The conventional electric circuit equations make it apparent that the power dissipation in nonselected cross-point resistors subjected to a voltage difference of v/3 is one-ninth of the power dissipation in selected cross-point resistors subjected to the voltage difference V. A safety margin of 9 to 1 is, therefore, available when determining what current magnitudes and degree of voltage regulation will be required to avoid false destruction of cross-point resistors. Voltage proportions other than those indicated in FIG. 2 can, of course, be employed for determining the values of row and column circuit bias levels. However, for arrangements such as that described wherein three voltage levels in addition to a reference level are required, the use of voltages V, v/3, and 2v/3 provides the optimum safety margin of 9 to 1.
Upon destruction of the selected, broken-line resistor crosspoints as just outlined, the program causes the flip-flops of registers 21 and 22 to be reset in that order at times t and t, to be sure that no nonselected resistors are destroyed. Thereafter, information is written into other rows of the matrix 10 by the same techniques for biasing selected crosspoints to a voltage difference V while nonselected cross-points are biased to a voltage difference v/3.
1. In combination:
a plurality of impedance elements interconnected to form multiple bilateral current paths between terminals of any one of said elements, said paths including row and column circuits of a matrix in which said elements are cross-point circuits interconnecting said row and column circuits,
means driving through at least a selected one of said elements a current of sufficient magnitude to destroy such element,
a selected element interconnecting a selected row circuit and a selected column circuit, said driving means comprising means coupling each selected column circuit to a voltage reference, and means applying to each selected row circuit a first voltage with respect to said voltage reference,
means biasing all nonselected ones of said elements in said paths between terminals of said selected element to limit current in each such path to a magnitude that is insufficient to destroy any of said nonselected elements, said biasing means cooperating with said driving means and further including means biasing nonselected column circuits to a second voltage with respect to said voltage reference, said second voltage being smaller than said first voltage, and means biasing nonselected row circuits to a third voltage with respect to said voltage reference, said third voltage being smaller than said second voltage.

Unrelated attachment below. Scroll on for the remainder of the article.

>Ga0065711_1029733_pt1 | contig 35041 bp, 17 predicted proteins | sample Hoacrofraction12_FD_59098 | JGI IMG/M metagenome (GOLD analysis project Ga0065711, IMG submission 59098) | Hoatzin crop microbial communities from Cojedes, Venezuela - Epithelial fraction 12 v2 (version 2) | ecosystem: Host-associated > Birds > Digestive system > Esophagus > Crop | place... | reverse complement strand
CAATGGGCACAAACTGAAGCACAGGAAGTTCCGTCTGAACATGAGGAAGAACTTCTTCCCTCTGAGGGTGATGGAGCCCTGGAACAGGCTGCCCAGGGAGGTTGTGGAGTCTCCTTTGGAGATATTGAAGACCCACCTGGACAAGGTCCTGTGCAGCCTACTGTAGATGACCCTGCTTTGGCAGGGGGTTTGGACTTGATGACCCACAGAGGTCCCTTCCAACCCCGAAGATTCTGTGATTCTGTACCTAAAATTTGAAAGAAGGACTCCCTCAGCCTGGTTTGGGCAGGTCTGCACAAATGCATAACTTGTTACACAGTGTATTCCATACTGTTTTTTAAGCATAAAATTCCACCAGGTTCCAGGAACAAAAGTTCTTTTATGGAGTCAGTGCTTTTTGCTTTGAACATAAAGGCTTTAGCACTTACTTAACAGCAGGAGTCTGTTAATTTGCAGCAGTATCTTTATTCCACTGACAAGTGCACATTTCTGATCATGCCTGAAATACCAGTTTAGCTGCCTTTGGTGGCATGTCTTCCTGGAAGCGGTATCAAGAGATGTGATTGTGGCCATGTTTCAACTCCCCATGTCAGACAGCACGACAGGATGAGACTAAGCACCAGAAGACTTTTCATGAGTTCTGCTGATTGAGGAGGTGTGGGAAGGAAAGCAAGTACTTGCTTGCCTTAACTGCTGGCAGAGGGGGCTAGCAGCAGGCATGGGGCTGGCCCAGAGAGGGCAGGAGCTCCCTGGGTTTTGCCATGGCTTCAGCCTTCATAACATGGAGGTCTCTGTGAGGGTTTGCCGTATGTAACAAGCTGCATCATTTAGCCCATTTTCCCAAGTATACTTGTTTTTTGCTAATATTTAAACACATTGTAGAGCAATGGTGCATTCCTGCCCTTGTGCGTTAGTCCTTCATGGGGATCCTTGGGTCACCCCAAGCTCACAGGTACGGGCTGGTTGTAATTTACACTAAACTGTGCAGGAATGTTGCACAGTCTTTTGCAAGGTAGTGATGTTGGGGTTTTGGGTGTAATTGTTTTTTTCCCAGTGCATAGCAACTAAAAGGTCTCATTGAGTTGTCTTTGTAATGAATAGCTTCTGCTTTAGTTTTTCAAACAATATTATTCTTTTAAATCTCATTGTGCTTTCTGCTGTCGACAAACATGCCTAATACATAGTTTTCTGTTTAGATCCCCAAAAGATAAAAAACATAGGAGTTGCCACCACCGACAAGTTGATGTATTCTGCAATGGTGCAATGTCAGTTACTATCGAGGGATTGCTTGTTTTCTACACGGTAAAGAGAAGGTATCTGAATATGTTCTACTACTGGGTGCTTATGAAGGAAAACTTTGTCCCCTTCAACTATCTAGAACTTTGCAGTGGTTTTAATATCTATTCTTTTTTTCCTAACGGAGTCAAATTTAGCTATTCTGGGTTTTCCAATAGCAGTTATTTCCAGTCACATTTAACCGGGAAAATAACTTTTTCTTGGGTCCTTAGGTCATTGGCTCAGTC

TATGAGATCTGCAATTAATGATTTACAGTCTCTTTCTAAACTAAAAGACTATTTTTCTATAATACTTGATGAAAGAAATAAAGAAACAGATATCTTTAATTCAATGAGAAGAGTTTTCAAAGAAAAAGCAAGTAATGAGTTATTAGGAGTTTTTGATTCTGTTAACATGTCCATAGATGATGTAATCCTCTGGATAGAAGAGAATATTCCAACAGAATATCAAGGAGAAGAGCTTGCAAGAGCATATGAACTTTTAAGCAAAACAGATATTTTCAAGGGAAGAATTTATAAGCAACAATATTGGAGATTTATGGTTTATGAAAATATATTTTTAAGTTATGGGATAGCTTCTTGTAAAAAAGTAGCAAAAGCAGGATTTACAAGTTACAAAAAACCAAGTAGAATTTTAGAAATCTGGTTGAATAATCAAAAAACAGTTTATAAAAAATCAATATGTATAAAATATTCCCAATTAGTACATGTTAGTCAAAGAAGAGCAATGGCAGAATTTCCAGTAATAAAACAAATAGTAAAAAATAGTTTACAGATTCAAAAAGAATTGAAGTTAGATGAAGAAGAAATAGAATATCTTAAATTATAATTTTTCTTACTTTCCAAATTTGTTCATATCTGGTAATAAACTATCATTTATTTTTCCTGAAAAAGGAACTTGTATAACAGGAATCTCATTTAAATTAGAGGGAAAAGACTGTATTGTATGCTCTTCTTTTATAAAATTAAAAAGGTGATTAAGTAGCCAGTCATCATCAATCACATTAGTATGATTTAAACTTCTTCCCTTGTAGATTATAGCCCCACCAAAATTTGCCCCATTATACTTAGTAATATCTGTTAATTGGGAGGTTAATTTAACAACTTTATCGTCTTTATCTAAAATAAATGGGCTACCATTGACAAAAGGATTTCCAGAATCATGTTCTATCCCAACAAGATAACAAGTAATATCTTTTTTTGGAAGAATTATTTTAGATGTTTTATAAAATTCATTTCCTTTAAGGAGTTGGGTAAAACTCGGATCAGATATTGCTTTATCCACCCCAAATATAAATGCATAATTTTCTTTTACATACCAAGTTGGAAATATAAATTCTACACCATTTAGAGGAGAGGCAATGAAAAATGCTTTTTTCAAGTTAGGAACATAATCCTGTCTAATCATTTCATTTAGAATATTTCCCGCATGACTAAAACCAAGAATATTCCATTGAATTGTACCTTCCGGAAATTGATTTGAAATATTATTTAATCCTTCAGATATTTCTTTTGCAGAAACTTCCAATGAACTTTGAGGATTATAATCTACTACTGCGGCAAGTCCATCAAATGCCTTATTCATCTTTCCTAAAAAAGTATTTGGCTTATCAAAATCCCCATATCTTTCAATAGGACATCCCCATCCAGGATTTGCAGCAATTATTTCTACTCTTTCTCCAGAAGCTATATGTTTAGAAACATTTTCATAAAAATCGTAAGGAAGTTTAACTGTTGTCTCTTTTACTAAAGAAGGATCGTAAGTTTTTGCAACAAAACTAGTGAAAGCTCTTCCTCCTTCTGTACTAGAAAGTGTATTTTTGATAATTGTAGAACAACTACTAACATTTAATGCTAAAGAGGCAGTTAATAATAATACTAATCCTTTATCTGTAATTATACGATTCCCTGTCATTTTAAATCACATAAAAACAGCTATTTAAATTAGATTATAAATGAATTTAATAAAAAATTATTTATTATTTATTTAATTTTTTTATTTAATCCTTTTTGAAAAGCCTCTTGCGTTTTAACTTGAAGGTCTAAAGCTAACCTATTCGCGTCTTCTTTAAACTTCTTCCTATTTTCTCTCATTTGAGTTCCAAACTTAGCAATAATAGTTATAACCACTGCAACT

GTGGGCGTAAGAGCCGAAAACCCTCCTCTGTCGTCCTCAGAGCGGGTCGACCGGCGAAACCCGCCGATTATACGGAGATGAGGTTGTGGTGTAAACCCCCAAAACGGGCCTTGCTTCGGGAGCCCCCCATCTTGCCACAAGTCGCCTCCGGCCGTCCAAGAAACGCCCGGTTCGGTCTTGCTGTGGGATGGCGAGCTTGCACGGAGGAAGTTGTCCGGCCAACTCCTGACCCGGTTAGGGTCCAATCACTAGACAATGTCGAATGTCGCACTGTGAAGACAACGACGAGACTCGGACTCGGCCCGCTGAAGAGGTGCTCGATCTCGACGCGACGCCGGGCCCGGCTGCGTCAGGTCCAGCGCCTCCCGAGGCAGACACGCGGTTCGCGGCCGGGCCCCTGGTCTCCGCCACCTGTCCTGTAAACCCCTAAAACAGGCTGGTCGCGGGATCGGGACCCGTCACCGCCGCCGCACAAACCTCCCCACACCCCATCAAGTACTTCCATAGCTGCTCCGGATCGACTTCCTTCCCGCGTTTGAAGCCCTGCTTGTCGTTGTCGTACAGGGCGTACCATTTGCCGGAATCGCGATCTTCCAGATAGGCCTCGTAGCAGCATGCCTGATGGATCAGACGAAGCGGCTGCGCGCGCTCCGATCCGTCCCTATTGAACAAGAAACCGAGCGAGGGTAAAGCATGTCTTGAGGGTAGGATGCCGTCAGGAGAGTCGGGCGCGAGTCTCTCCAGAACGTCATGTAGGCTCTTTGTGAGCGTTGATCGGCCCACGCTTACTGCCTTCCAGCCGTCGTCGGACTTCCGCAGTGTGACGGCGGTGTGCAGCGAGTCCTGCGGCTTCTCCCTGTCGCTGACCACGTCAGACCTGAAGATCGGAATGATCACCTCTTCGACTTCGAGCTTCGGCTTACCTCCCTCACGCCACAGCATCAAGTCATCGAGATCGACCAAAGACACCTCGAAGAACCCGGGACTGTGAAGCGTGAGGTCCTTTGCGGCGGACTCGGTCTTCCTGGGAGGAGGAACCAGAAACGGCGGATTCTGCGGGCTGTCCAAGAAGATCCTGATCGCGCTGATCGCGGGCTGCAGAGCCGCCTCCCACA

2. In combination:
an impedance matrix having row and column circuits orthogonally arranged and interconnected at intersections thereof by respective impedance elements, each of said elements having a predetermined destruct voltage magnitude limit at which current through the element causes destruction thereof,
means applying across a selected row circuit and a selected column circuit a voltage at least equal to said voltage limit for driving destructive current through the one of said impedance elements interconnecting such row and column circuit,
means simultaneously biasing nonselected ones of said row and column circuits to voltage magnitudes which are less than said voltage limit for thereby limiting the magnitude of voltage appearing across every nonselected one of said impedance elements to a predetermined fraction of said destruct voltage magnitude limit, and
means programming operation of said biasing means and said applying means to operate them in a predetermined sequence for thereby limiting voltage magnitude across said nonselected impedance elements, said programming means comprising means biasing each of said row circuits to approximately one-third of said voltage across said selected row and column circuits,
means thereafter biasing said column circuits to either a reference voltage or a voltage which is approximately two-thirds of said voltage across said selected row and column circuits in accordance with predetermined information to be written into cross-point impedance elements connected to one of said row circuits, said column circuits which are biased to said reference voltage being selected column circuits, and
means biasing said selected row circuit to a voltage at least equal to said voltage limit.
3. The combination in accordance with claim 2 in which:
said impedance elements are resistors of substantially the same magnitude throughout said matrix.
4. The method for writing information into a read-only memory comprising plural row and column circuits interconnected at cross-points thereof by separate resistors, the method comprising the steps of applying a first voltage to all of said row circuits,
applying a second and larger voltage to predetermined ones of said column circuits, and
applying a third still larger voltage across each series combination of a selected one of said row circuits and each remaining one of said column circuits.